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Orlando [DVD] [1993]

3.9 out of 5 stars 41 customer reviews

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Product details

  • Actors: Tilda Swinton, Billy Zane, Quentin Crisp, Jimmy Somerville, John Bott
  • Directors: Sally Potter
  • Writers: Sally Potter, Virginia Woolf
  • Producers: Christopher Sheppard, Jean Gontier, Laurie Borg, Luigi Musini, Lynn Hanke
  • Format: PAL
  • Language: English, French
  • Region: Region 2 (This DVD may not be viewable outside Europe. Read more about DVD formats.)
  • Number of discs: 2
  • Classification: PG
  • Studio: Artificial Eye
  • DVD Release Date: 26 May 2003
  • Run Time: 90 minutes
  • Average Customer Review: 3.9 out of 5 stars  See all reviews (41 customer reviews)
  • ASIN: B000094P1I
  • Amazon Bestsellers Rank: 33,544 in DVD & Blu-ray (See Top 100 in DVD & Blu-ray)

Product Description

Product Description

A critical film in the history of British Cinema, Sally Potter's adaptation of Virginia Woolf's witty modernist novel took eight years to make it to the screen and is a meticulously crafted commentary on all things English as well as being a wonderfully romantic tale. Tilda Swinton stars as the eponymous hero who lives for 500 years and changes sex halfway. Granted a favour of immortality from Quentin Crisp's archetypal Queen Elizabeth I, Orlando proceeds to spend the next few centuries in search of love, life and adventure.


Breathtaking and practically non-discursive, Sally Potter's audacious Orlando overcomes some dodgy performances and a narrative structure that could most generously be described as "loose" to emerge as a haunting, discussion-provoking, trans-historical and transsexual drama. Commanded never to age by Queen Elizabeth (played with surprisingly little campness by legendary cross-dresser Quentin Crisp), the title character becomes immortal; we then follow Orlando through 400 years of dream-like British history. Midway through the film, Orlando changes genders--to Potter's immense credit, the transformation is handled with little fanfare and no explanation. Tilda Swinton, in the lead role, is far more convincing as a woman than as a man and, even during the film's latter half, her impassivity and lack of expression can be annoying. Potter encourages Swinton to play to the camera and the resulting asides and glances askance can be amusing but often seem purposeless, or even arch. Nevertheless, the wilful idiosyncrasy and understatement of the film never quite capsize the project and, once you give yourself over to the filmmaker's logic, the panoramic sweep of the cinematography (remarkable sets include an aristocratic skating party on the frozen Thames during the Great London Frost of 1603, a stunning tent-caravan in Central Asia, and countless fastidious boudoirs and interiors) will surely keep you enraptured. Orlando is no Merchant-Ivory production, no prissy, forgettable period piece; this film has teeth and it may bite ferociously when you least expect it to. Although based on the Virginia Woolf modernist classic of the same name, it scarcely resembles the original. --Miles Bethany --This text refers to an out of print or unavailable edition of this title.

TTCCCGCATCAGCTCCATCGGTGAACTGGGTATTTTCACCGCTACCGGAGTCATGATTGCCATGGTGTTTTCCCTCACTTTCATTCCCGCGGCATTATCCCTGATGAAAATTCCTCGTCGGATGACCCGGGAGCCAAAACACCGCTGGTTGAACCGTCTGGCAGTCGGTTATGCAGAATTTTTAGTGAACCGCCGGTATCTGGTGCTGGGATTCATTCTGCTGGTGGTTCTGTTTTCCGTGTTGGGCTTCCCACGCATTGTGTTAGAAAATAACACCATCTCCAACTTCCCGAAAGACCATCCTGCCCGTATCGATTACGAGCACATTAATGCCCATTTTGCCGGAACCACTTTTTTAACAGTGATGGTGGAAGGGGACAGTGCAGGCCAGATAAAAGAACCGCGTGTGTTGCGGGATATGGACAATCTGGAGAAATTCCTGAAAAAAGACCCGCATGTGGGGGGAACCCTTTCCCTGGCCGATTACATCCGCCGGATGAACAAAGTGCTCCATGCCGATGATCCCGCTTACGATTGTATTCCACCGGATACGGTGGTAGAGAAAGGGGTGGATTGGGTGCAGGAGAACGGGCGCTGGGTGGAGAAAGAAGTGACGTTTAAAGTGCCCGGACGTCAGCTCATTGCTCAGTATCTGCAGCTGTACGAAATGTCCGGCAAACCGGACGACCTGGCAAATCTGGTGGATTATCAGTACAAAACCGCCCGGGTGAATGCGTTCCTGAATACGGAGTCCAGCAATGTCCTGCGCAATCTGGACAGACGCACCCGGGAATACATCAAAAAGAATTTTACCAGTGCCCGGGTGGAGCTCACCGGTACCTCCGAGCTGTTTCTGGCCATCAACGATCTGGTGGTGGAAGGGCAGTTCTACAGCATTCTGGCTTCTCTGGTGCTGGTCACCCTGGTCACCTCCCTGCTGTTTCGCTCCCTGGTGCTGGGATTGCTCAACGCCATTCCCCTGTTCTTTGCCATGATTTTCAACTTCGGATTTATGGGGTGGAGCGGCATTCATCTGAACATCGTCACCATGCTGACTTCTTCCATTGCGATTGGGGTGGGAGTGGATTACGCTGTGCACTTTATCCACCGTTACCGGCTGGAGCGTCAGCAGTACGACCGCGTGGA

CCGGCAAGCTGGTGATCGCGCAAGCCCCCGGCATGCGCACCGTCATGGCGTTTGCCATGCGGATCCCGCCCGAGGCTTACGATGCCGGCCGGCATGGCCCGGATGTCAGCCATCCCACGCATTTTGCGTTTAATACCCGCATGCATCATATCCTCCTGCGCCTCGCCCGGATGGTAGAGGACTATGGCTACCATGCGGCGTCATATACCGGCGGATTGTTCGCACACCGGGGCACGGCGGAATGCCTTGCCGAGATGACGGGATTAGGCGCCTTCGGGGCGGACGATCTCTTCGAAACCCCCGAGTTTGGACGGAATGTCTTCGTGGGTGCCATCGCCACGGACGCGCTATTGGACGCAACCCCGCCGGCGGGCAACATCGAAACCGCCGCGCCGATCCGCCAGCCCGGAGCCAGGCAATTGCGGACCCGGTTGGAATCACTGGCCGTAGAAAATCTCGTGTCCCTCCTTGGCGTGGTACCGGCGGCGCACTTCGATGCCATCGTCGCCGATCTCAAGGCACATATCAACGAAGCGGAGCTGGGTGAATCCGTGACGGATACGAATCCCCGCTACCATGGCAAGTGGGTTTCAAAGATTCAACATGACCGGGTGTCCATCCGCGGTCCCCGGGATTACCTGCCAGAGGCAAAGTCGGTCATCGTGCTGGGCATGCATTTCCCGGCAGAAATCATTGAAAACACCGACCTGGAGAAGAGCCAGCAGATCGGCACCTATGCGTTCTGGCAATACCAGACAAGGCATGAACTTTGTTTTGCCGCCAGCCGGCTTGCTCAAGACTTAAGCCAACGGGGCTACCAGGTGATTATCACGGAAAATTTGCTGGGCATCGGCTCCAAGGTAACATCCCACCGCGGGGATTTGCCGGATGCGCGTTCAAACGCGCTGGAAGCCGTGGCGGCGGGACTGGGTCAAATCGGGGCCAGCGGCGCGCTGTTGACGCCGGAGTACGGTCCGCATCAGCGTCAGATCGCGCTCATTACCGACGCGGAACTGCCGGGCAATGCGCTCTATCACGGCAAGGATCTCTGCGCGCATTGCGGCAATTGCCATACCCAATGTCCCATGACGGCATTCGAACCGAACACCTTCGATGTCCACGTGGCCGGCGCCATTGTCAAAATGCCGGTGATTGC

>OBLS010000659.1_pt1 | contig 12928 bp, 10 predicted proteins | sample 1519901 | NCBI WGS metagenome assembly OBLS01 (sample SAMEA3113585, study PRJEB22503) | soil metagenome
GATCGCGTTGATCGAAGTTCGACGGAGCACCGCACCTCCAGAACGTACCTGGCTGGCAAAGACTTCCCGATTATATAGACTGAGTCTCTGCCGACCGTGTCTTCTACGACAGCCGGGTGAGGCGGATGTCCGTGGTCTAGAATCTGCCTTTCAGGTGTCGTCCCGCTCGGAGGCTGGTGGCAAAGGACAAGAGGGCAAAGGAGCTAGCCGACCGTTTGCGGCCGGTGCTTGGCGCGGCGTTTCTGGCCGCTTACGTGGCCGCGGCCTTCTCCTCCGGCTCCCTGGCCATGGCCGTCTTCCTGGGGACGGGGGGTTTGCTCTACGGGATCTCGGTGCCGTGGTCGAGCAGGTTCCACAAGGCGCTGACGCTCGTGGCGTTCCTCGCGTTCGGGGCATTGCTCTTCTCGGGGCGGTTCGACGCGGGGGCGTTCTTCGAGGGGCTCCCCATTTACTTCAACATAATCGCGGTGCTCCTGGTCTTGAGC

Customer Reviews

Top Customer Reviews

Format: DVD
No lover in the world ever wrote a valentine more exquisite than Virginia Woolf's tribute to her lover Vita Sackville-West, "Orlando."

And few movie adaptations are as coyly, exquisitely lovely as the 1992 movie adapted from that book, a magical-realism tale about a perpetually youthful, charming hero/ine who traverses three centuries and both genders. Tilda Swinton has the right combination of androgyny and intelligence to perfectly embody Orlando, and director Sally Potter gilds and perfumes every set and costume.

Orlando (Swinton) was born a young aristocratic man in the time of Queen Elizabeth I, and when the dying monarch visited his home she became his new court favorite. She also bid him, "Do not fade, do not wither, do not grow old."

And Orlando did as she said. With the death of the queen and his father, Orlando's passionate, curious personality attracted many women -- and during the Great Freeze he fell in love with Sasha, a mercurial Russian princess (Charlotte Valandrey) who enthralled him, but left him as he ice began to thaw. Bereft of true love, he devoted himself to poetry and entertainment.